If you use iCloud key-value storage to store preferences, be sure that the preferences are ones that users are likely to want to have applied to all their devices. For example, some preferences are more useful in a work environment than they are in a home environment. In some cases, it can make sense to store preferences on your app’s server, instead of in the user’s iCloud account, so that the preferences are available regardless of whether iCloud is enabled.
Make sure that your app behaves reasonably when iCloud is unavailable. For example, if users log out of their iCloud account, turn off iCloud usage for your app, or enter Airplane mode, iCloud becomes unavailable. In these cases, users performed an action that turned off access to iCloud, so your app does not need to tell them about it. However, it can be appropriate to show users that the changes they make will not be visible on their other devices until they restore access to iCloud.
Avoid giving users the option to create a "local” document. Regardless of whether you support iCloud in your app, you should not encourage users to think in terms of a device-specific file system. Instead, you want users to focus on the pervasive availability of their content through iCloud.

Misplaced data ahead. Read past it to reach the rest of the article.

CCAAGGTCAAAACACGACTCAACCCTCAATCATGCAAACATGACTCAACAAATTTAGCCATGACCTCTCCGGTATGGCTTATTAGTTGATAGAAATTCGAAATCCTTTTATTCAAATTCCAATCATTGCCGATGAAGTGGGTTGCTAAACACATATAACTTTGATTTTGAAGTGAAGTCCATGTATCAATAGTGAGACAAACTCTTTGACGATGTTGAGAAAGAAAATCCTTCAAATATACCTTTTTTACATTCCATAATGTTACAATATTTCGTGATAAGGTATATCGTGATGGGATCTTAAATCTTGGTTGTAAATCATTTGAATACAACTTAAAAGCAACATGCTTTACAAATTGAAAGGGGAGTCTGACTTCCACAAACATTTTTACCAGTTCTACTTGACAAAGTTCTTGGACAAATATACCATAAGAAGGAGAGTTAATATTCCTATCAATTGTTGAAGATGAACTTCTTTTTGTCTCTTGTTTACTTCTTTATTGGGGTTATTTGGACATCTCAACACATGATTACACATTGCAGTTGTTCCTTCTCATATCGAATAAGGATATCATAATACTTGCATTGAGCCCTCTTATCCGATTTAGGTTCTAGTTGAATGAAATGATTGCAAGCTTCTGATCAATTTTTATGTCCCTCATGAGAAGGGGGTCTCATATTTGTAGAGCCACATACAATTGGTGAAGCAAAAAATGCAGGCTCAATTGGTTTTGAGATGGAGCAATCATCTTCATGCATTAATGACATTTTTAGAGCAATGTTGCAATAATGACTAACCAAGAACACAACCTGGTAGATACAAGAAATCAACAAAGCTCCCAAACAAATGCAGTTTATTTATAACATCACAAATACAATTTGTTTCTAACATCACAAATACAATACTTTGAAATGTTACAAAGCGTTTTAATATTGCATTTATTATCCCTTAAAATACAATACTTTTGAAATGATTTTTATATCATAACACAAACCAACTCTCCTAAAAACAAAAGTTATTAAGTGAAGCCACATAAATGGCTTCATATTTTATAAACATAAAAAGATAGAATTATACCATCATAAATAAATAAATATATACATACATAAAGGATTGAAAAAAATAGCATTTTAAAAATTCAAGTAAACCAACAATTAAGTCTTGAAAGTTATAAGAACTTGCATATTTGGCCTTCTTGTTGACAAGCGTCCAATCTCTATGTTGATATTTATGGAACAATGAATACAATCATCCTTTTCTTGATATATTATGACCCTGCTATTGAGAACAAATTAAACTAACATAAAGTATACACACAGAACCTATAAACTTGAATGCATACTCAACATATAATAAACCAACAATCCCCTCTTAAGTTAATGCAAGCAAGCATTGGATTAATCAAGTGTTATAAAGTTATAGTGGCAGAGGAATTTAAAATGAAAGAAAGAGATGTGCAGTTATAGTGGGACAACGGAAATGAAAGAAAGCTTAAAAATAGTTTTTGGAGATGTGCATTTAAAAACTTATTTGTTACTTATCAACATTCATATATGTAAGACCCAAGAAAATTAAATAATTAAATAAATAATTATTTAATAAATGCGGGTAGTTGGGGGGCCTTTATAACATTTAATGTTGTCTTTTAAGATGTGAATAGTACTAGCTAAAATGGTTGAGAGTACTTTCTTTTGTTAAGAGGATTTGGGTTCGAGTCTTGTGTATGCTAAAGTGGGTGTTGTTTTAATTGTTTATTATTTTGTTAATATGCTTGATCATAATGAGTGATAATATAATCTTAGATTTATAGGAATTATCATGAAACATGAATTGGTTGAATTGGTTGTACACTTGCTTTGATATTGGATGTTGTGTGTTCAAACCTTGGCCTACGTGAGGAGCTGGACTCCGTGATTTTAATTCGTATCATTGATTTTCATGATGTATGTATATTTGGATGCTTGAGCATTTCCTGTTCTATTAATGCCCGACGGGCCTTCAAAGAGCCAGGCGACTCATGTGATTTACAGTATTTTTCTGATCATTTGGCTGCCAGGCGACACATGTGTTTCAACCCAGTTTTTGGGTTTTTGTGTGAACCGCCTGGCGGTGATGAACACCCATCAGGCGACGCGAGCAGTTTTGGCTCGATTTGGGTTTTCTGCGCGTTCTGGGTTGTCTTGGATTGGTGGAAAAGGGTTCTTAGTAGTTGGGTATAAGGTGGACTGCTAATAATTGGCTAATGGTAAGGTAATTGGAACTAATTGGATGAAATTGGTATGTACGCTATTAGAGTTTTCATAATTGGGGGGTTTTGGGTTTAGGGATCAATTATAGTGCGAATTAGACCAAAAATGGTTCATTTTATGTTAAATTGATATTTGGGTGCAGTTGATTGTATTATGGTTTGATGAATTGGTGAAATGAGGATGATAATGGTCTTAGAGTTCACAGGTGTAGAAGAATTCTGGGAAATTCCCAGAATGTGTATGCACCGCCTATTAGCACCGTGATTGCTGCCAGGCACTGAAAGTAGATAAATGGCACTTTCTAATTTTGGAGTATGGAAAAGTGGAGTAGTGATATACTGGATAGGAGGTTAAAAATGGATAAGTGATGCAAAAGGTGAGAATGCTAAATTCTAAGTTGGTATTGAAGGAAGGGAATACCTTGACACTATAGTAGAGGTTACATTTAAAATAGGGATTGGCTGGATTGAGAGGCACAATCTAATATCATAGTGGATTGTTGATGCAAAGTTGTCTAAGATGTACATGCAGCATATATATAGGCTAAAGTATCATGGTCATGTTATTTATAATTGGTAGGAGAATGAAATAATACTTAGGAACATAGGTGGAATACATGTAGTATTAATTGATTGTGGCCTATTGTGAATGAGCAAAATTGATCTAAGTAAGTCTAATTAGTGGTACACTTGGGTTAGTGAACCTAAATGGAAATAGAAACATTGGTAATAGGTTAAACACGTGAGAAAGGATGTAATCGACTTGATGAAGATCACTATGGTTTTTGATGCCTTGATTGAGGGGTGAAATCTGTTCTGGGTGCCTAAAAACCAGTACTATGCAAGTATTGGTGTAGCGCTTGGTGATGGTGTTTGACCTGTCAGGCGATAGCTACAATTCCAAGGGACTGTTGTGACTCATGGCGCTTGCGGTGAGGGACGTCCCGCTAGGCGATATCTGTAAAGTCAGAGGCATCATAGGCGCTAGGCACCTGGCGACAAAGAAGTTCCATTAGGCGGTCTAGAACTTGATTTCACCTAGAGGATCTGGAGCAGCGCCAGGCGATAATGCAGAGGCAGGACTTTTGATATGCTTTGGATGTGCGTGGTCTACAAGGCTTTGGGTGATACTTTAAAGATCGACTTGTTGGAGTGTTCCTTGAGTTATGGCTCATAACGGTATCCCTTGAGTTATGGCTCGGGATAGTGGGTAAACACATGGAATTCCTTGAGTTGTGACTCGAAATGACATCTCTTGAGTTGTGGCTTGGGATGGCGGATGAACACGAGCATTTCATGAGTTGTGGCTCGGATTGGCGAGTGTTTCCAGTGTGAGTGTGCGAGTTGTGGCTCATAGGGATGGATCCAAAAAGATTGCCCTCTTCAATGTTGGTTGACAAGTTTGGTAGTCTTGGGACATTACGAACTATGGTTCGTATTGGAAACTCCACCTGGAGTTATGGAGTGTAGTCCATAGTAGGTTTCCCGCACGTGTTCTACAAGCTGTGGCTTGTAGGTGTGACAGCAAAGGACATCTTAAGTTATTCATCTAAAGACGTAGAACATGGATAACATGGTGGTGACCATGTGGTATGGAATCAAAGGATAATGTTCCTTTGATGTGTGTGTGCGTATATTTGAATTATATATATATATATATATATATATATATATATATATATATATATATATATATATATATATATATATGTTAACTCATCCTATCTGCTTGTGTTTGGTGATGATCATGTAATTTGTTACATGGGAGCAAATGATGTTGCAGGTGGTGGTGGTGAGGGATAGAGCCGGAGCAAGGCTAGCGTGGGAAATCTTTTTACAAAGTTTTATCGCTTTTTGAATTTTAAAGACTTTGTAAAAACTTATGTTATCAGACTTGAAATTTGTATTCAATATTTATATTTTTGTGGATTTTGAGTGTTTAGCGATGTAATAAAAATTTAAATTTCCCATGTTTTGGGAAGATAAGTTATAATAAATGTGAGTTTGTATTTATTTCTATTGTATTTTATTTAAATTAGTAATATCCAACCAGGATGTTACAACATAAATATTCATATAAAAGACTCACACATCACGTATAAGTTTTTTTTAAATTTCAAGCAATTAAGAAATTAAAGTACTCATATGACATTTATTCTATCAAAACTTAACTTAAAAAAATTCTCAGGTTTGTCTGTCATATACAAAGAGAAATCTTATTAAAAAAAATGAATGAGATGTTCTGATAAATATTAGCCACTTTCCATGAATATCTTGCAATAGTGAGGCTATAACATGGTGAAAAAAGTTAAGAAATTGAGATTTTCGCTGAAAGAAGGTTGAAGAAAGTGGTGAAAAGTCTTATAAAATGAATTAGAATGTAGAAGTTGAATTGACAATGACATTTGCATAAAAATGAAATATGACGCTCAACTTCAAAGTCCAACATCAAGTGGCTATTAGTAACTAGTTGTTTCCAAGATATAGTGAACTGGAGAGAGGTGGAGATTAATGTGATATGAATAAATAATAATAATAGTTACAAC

When appropriate, update content automatically. It’s best when users don’t have to take any action to ensure that they’re accessing the most up-to-date content in your app. However, you need to balance this experience with respect for the user’s device space and bandwidth constraints. If your users work with very large documents, it can be appropriate to give them control over whether to download an update from iCloud. If you need to do this, design a way to indicate that a more recent version of the document is available in iCloud. When the user chooses to update the document, be sure to provide subtle feedback if the download takes more than a few seconds.
Warn users about the consequences of deleting a document. When a user deletes a document in an iCloud-enabled app, the document is removed from the user’s iCloud account and all other devices. It’s appropriate to display an alert that describes this result and to get confirmation before you perform the deletion.
Tell users about conflicts as soon as possible, but only when necessary. Using the iCloud programming interfaces, you should be able to resolve most conflicts between different versions of a document without involving the user. In cases where this is not possible, make sure that you detect conflicts as soon as possible so that you can help users avoid wasting time on the wrong version of their content. You need to design an unobtrusive way to show users that a conflict exists; then, make it easy for users to differentiate between versions and make a decision.
Be sure to include the user’s iCloud content in searches. Users with iCloud accounts tend to think of their content as being universally available, and they expect search results to reflect this perspective. If your app allows people to search their content, make sure you use the appropriate APIs to extend search to their iCloud accounts.